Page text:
Tuesday, September 9, 2008

Affordable Housing Project: Land Donation Approved

What an exciting Council meeting last night--we passed a motion to donate a piece of Town-owned land towards an affordable housing project. The proposal is being spearheaded by the North Peace Housing Foundation and the Town of Peace River and the application to the province for funding will now be submitted for the September 19 deadline.

In the spring of 2007, a regional housing coalition (called the North Peace Housing Coalition) was formed to bring attention and action to the dire housing situation that many Peace River and regional residents experience. This group has been an important driver for the project.

It was a sub-committee of the coalition (Tanya Bell from the Town, Richard Walisser from the Foundation, and myself) that did the developmental work on the proposal.

This Peace River project is just that much more feasible because land does not have to be purchased. Now the money received by the Town from the province for affordable housing (about $430,000) can go towards construction and will help keep it affordable.

There's a downside to the land donation, however, as there often is with big decisions. There were few choices because the Town owns so little land. If the project receives funding and goes ahead, we'll lose our BMX track.

The track is not well used and the property is an R3 district, which means high-density housing can be constructed. So despite the loss of a recreation area, it seemed like the best of very few options. (I'm going to do a separate blog entry in the next few days about the ideas for other locations for the project that residents brought forward during the consultation.)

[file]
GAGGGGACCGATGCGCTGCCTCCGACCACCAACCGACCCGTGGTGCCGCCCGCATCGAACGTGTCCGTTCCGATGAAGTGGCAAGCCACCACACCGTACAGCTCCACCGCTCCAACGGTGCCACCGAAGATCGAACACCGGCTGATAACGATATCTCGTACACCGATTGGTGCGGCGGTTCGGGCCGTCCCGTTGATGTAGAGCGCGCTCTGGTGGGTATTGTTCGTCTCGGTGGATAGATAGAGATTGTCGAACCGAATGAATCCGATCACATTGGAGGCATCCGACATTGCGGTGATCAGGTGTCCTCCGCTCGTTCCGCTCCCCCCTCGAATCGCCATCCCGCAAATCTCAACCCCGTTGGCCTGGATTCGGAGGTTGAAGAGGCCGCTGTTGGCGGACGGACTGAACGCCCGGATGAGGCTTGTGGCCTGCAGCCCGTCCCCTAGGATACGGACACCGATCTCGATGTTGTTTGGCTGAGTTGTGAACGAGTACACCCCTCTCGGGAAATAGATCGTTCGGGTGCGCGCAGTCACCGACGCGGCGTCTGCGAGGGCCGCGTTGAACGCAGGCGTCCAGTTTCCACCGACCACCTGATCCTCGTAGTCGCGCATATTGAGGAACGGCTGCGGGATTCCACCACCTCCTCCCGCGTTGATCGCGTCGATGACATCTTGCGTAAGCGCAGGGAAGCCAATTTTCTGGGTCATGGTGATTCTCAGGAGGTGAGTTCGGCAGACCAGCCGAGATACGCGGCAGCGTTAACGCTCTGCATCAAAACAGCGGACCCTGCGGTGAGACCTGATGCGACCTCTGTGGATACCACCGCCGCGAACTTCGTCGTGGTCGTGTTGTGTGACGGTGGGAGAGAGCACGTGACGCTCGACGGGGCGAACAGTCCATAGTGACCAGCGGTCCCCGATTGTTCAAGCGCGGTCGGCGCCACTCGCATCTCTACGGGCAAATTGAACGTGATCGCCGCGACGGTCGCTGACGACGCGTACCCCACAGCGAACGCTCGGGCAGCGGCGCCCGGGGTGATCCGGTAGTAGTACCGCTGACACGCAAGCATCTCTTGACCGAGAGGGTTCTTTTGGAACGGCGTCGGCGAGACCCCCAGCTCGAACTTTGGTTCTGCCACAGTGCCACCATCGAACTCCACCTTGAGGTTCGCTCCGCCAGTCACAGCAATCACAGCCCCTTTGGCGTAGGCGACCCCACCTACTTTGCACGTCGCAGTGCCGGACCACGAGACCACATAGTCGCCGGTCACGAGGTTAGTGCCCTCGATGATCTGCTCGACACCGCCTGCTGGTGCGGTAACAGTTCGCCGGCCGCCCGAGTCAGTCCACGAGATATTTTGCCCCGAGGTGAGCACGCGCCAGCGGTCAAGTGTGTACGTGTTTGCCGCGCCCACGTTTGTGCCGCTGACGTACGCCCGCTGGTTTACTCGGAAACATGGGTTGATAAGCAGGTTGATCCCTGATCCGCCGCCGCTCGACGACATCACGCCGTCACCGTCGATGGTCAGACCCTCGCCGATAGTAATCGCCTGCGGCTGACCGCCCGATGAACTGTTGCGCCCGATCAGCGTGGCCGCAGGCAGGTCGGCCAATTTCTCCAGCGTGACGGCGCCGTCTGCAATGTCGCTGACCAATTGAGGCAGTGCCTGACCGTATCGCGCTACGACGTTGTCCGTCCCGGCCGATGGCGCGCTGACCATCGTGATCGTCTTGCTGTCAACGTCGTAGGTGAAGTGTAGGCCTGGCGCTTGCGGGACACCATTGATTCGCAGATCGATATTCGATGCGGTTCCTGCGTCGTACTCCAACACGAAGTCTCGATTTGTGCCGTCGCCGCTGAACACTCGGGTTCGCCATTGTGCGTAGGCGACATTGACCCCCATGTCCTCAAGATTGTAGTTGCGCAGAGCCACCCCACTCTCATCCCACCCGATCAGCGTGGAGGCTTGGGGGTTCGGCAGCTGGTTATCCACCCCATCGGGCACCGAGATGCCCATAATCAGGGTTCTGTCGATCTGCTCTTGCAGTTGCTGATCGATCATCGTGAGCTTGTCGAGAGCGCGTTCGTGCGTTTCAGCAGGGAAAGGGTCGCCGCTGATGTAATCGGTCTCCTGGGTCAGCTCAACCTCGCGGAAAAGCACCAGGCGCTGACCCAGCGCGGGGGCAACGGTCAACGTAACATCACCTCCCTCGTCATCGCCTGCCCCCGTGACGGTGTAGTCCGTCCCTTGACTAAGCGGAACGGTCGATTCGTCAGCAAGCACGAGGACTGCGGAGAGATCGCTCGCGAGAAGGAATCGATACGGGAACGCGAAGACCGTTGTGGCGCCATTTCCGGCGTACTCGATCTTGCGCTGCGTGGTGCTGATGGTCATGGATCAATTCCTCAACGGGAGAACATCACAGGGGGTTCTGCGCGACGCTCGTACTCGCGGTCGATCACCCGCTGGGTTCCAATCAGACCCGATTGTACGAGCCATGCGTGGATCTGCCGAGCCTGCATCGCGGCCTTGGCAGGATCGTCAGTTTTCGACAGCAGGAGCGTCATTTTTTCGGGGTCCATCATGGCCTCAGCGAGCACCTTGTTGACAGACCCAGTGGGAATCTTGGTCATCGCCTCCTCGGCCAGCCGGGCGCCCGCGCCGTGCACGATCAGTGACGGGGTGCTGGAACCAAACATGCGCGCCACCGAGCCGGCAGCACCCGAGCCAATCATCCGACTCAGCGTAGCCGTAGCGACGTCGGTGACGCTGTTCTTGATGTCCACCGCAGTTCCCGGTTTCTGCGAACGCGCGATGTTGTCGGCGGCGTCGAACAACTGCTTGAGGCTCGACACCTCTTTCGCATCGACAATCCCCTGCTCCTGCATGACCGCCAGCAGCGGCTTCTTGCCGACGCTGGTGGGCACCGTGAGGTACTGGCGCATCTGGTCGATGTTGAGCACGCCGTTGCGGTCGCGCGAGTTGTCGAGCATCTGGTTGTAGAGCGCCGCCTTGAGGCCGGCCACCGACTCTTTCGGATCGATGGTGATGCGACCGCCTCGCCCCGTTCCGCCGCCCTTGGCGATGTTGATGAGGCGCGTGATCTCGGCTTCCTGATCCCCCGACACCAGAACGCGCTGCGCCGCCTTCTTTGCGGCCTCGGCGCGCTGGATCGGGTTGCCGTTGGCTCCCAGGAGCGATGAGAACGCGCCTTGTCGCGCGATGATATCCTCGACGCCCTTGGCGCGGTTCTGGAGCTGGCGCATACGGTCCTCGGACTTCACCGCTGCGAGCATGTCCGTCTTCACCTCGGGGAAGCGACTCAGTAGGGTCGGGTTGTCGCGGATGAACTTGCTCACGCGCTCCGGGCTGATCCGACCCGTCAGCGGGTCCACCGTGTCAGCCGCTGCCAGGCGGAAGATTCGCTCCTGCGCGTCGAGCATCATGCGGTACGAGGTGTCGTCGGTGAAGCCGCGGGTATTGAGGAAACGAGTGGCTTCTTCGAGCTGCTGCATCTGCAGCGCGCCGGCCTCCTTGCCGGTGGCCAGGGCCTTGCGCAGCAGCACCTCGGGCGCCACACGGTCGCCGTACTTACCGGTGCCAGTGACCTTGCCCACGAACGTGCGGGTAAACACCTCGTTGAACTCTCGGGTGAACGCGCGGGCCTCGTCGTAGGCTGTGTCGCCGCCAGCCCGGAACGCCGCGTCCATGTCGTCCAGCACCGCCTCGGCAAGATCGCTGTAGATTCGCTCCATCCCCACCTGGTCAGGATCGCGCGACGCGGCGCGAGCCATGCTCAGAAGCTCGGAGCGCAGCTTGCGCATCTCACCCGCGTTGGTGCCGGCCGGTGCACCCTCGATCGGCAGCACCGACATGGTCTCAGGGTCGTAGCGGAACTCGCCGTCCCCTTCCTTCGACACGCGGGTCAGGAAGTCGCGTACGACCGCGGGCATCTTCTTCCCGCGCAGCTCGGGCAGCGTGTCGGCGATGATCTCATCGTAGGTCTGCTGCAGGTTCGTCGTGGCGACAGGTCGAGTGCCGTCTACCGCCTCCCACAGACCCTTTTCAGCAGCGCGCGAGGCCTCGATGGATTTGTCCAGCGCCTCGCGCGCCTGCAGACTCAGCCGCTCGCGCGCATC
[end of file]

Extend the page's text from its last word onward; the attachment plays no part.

Many thanks to all the people who took the time to come out to the open house sessions and to fill out the online survey (123 of you; 115 finishing the whole thing). The discussions and survey feedback were very valuable to our committee and to Council.

If we'd had more time (the project really just started to coalesce over the summer), we could have provided more notice and print copies of the survey for residents who aren't comfortable with computers. Despite the short notice, though, we got an excellent response from a fairly wide variety of people, including business owners/managers (perhaps because the other proposed location was downtown), seniors, and people living on low income or who once lived on low income.

The application for funding will now go into the province. Fingers crossed it is viewed favourably and there will be a sod turning in the spring!

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